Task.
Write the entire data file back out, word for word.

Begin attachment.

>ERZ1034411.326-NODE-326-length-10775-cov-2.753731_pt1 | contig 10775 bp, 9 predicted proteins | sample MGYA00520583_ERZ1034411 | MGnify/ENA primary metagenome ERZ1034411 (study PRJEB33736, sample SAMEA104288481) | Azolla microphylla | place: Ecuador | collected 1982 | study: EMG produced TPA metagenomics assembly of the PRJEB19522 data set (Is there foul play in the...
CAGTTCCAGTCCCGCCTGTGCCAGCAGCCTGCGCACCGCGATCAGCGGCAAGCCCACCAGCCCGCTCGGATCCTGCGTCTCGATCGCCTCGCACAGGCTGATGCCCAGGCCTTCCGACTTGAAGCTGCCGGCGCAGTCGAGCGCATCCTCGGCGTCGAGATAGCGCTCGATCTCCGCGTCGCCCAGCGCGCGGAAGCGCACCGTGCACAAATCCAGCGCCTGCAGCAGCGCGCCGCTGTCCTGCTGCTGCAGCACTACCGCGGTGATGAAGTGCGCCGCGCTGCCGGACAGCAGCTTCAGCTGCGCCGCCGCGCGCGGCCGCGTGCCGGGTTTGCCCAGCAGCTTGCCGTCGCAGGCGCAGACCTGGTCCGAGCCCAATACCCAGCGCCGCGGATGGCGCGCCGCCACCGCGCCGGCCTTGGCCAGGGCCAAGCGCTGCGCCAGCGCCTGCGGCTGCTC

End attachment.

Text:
>ERZ1034411.326-NODE-326-length-10775-cov-2.753731_pt1 | contig 10775 bp, 9 predicted proteins | sample MGYA00520583_ERZ1034411 | MGnify/ENA primary metagenome ERZ1034411 (study PRJEB33736, sample SAMEA104288481) | Azolla microphylla | place: Ecuador | collected 1982 | study: EMG produced TPA metagenomics assembly of the PRJEB19522 data set (Is there foul play in the...
CAGTTCCAGTCCCGCCTGTGCCAGCAGCCTGCGCACCGCGATCAGCGGCAAGCCCACCAGCCCGCTCGGATCCTGCGTCTCGATCGCCTCGCACAGGCTGATGCCCAGGCCTTCCGACTTGAAGCTGCCGGCGCAGTCGAGCGCATCCTCGGCGTCGAGATAGCGCTCGATCTCCGCGTCGCCCAGCGCGCGGAAGCGCACCGTGCACAAATCCAGCGCCTGCAGCAGCGCGCCGCTGTCCTGCTGCTGCAGCACTACCGCGGTGATGAAGTGCGCCGCGCTGCCGGACAGCAGCTTCAGCTGCGCCGCCGCGCGCGGCCGCGTGCCGGGTTTGCCCAGCAGCTTGCCGTCGCAGGCGCAGACCTGGTCCGAGCCCAATACCCAGCGCCGCGGATGGCGCGCCGCCACCGCGCCGGCCTTGGCCAGGGCCAAGCGCTGCGCCAGCGCCTGCGGCTGCTC